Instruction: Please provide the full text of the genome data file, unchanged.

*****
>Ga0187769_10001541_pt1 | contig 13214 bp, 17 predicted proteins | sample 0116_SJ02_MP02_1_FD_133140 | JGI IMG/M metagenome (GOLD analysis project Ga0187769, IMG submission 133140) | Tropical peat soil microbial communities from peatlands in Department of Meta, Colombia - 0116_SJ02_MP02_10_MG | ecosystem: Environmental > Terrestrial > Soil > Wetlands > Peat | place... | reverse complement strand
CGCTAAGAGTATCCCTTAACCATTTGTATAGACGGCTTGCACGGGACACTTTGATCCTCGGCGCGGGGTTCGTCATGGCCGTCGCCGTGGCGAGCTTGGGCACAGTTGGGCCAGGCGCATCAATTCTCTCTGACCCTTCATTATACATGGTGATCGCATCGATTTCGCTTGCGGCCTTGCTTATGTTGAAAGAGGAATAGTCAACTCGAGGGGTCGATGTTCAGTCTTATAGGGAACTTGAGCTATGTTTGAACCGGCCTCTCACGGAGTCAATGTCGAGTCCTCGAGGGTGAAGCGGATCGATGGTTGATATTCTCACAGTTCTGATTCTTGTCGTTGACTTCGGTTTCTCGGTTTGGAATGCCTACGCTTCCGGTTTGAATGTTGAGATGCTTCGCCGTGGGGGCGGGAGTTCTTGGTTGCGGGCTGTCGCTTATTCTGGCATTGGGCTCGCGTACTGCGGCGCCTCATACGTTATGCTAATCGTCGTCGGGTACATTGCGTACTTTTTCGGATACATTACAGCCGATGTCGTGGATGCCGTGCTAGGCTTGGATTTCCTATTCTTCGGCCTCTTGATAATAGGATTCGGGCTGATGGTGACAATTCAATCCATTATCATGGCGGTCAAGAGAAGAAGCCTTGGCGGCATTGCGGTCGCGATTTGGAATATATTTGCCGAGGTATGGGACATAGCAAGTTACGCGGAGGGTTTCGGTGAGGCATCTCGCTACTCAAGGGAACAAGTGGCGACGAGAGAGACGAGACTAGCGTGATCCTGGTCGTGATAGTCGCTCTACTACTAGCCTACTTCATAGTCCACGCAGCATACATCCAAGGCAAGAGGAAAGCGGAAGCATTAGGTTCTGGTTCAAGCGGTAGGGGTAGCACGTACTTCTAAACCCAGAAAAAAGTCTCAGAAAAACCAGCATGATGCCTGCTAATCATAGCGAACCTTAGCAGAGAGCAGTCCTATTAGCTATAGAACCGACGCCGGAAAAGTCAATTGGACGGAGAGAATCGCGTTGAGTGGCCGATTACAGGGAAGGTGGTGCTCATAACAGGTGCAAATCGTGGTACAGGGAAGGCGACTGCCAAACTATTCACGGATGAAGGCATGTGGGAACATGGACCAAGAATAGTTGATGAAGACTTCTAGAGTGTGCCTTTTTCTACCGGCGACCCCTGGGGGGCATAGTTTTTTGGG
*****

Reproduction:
>Ga0187769_10001541_pt1 | contig 13214 bp, 17 predicted proteins | sample 0116_SJ02_MP02_1_FD_133140 | JGI IMG/M metagenome (GOLD analysis project Ga0187769, IMG submission 133140) | Tropical peat soil microbial communities from peatlands in Department of Meta, Colombia - 0116_SJ02_MP02_10_MG | ecosystem: Environmental > Terrestrial > Soil > Wetlands > Peat | place... | reverse complement strand
CGCTAAGAGTATCCCTTAACCATTTGTATAGACGGCTTGCACGGGACACTTTGATCCTCGGCGCGGGGTTCGTCATGGCCGTCGCCGTGGCGAGCTTGGGCACAGTTGGGCCAGGCGCATCAATTCTCTCTGACCCTTCATTATACATGGTGATCGCATCGATTTCGCTTGCGGCCTTGCTTATGTTGAAAGAGGAATAGTCAACTCGAGGGGTCGATGTTCAGTCTTATAGGGAACTTGAGCTATGTTTGAACCGGCCTCTCACGGAGTCAATGTCGAGTCCTCGAGGGTGAAGCGGATCGATGGTTGATATTCTCACAGTTCTGATTCTTGTCGTTGACTTCGGTTTCTCGGTTTGGAATGCCTACGCTTCCGGTTTGAATGTTGAGATGCTTCGCCGTGGGGGCGGGAGTTCTTGGTTGCGGGCTGTCGCTTATTCTGGCATTGGGCTCGCGTACTGCGGCGCCTCATACGTTATGCTAATCGTCGTCGGGTACATTGCGTACTTTTTCGGATACATTACAGCCGATGTCGTGGATGCCGTGCTAGGCTTGGATTTCCTATTCTTCGGCCTCTTGATAATAGGATTCGGGCTGATGGTGACAATTCAATCCATTATCATGGCGGTCAAGAGAAGAAGCCTTGGCGGCATTGCGGTCGCGATTTGGAATATATTTGCCGAGGTATGGGACATAGCAAGTTACGCGGAGGGTTTCGGTGAGGCATCTCGCTACTCAAGGGAACAAGTGGCGACGAGAGAGACGAGACTAGCGTGATCCTGGTCGTGATAGTCGCTCTACTACTAGCCTACTTCATAGTCCACGCAGCATACATCCAAGGCAAGAGGAAAGCGGAAGCATTAGGTTCTGGTTCAAGCGGTAGGGGTAGCACGTACTTCTAAACCCAGAAAAAAGTCTCAGAAAAACCAGCATGATGCCTGCTAATCATAGCGAACCTTAGCAGAGAGCAGTCCTATTAGCTATAGAACCGACGCCGGAAAAGTCAATTGGACGGAGAGAATCGCGTTGAGTGGCCGATTACAGGGAAGGTGGTGCTCATAACAGGTGCAAATCGTGGTACAGGGAAGGCGACTGCCAAACTATTCACGGATGAAGGCATGTGGGAACATGGACCAAGAATAGTTGATGAAGACTTCTAGAGTGTGCCTTTTTCTACCGGCGACCCCTGGGGGGCATAGTTTTTTGGG